A significant part of managing our own care and that of our care partner is being able to evaluate unsubstantiated claims or one-sided treatment recommendations. Making informed decisions about trying something new often falls on your own shoulders.

Start by asking yourself these key questions when making decisions — whether it’s a mainstream medical treatment or a complementary or alternative one.

1. Where did I learn about this?

Consider the source. Was it reported in a scientific journal, a supermarket tabloid, a print or TV ad, a website or a flyer you picked up somewhere? Did your doctor suggest it?

Results that are reported in a respected scientific journal are more likely to be credible than those you see in a supermarket tabloid or on social media. Reports in journals, such as the New England Journal of Medicine, Lancet, orScience, are usually from research studies and are carefully reviewed for their integrity by scientists who are cautious about what they approve.

When you hear about a cure or treatment that’s not based on scientific research or reported in a scientific journal, you need to be especially critical when analyzing it. Before the Internet, scientific medical literature was hard to find. This isn’t true any longer. You can read the abstract of the most up-to-date articles by going to Google Scholar or PubMed. Like any search, the more specific you can be the better.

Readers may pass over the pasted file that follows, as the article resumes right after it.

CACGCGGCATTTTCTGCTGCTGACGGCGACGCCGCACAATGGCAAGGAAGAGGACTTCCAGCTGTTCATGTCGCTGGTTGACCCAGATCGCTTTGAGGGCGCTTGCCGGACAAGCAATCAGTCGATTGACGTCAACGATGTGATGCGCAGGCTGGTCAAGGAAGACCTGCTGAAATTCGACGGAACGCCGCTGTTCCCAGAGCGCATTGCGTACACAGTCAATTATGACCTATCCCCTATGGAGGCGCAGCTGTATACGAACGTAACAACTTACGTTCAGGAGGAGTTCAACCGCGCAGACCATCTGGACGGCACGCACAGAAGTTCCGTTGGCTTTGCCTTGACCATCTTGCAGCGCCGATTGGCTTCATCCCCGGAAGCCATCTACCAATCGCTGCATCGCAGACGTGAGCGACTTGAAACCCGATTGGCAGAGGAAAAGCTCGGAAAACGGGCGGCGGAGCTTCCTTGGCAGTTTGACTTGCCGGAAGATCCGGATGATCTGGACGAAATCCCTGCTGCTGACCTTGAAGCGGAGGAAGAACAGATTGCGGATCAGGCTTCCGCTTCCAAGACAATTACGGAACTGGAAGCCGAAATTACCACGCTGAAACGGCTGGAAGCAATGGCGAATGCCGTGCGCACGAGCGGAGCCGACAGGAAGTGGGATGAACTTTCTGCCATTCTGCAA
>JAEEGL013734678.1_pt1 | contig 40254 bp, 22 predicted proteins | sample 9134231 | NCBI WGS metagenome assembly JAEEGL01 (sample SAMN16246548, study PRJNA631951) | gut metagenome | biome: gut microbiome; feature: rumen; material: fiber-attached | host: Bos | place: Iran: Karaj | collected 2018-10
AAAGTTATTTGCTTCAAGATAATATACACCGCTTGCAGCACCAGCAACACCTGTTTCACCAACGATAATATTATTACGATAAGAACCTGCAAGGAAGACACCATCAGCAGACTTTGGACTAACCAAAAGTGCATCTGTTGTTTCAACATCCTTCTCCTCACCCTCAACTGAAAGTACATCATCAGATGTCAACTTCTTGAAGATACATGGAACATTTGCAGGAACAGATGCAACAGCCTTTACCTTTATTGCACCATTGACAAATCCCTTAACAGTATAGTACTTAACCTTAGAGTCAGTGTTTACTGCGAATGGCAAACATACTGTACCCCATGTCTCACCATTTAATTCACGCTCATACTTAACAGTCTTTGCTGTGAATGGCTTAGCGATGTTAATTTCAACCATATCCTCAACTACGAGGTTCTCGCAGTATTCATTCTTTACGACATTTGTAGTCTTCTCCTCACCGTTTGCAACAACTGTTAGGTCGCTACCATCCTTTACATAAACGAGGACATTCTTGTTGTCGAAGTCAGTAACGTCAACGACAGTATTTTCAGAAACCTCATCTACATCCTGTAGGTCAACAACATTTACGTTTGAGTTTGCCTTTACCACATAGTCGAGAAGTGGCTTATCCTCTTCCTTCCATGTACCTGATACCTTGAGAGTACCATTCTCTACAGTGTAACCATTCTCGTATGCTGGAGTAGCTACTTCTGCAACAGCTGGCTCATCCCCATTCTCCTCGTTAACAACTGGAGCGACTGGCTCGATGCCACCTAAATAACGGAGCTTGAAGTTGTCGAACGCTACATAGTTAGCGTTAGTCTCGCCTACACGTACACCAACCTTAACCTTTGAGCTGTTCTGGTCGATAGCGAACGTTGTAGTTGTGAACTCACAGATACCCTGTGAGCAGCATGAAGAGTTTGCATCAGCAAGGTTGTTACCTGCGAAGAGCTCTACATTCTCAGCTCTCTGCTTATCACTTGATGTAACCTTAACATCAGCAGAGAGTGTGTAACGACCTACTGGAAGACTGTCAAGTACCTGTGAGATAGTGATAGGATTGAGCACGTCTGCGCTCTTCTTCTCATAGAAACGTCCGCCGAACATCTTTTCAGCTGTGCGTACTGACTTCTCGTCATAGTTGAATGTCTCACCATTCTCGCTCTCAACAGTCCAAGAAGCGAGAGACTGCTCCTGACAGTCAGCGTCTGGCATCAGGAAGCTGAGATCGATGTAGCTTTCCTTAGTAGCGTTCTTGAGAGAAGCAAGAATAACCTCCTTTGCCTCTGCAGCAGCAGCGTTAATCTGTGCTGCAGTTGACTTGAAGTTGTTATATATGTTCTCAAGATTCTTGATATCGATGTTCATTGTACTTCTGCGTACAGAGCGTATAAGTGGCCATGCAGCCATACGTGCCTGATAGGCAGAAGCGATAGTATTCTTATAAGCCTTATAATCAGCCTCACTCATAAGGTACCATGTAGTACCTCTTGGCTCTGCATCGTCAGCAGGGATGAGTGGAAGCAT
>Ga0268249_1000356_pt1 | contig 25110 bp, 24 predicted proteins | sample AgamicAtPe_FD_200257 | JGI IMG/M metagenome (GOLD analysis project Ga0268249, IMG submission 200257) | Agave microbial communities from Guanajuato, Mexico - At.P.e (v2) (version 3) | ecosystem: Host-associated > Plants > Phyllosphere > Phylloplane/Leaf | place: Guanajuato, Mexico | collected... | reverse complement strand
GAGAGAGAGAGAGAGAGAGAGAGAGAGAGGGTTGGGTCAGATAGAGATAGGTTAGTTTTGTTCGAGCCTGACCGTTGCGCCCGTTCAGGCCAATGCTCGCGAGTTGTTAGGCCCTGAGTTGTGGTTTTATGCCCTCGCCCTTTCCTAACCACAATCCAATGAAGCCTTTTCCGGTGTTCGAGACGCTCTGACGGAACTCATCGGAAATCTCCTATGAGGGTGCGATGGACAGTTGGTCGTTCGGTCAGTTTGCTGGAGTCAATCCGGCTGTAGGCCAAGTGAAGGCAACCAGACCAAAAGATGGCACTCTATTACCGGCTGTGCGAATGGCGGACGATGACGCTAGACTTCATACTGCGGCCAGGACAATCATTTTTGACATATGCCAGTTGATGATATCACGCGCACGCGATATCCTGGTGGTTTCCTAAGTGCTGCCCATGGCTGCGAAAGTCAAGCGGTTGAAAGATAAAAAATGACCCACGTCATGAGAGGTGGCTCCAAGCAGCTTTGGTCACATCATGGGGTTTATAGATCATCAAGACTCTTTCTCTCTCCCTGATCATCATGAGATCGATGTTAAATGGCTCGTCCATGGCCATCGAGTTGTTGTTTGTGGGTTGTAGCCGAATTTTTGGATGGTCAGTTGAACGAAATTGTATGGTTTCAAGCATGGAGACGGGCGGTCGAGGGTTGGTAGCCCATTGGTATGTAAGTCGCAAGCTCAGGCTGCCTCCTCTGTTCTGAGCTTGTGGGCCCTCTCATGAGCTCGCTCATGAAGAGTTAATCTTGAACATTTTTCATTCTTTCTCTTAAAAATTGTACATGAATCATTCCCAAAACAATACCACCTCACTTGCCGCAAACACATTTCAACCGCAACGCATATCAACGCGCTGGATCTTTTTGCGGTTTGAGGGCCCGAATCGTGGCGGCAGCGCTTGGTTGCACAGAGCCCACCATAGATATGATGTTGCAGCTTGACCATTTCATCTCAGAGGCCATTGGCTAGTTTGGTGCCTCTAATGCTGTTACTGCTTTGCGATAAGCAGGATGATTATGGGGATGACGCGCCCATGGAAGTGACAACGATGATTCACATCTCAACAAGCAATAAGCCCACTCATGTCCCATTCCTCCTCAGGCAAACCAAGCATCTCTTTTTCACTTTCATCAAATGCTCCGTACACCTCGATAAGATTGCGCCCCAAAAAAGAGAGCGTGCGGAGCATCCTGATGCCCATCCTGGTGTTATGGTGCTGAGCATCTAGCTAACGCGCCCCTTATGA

These searches may be more than you want to undertake or think you can understand on your own. If this is the case, connect with a health library affiliated with a hospital or other health organization. Health libraries have professionals and volunteers to assist you. Usually, you can connect with them by phone or email.

To find a health library, type “health library near me” into a search engine on your computer or smartphone. Even if there’s not one nearby, you can visit the online site of a major health care facility, such as Stanford, and connect with its health library. It doesn’t matter where you live.

2. Were the people who got better like me?

In the past, many research studies were conducted with easy-to-recruit people, meaning that older studies were often conducted on college students, nurses or white men. This has changed, but it’s still important to find out if the people who got better were like you. Were they from the same age group? Did they have similar lifestyles? Did they have the same health problems? Were they the same sex and race? If the people aren’t like you or your care partner, the results may not be the same.

3. Could anything else have caused the positive changes?

If a woman who returns from a two-week stay at a spa in the tropics reports that her arthritis improved dramatically thanks to the special diet and supplements she received, is it appropriate to attribute her improvement to the treatment? Couldn’t the warm weather, relaxation and pampering have had something to do with her improvement?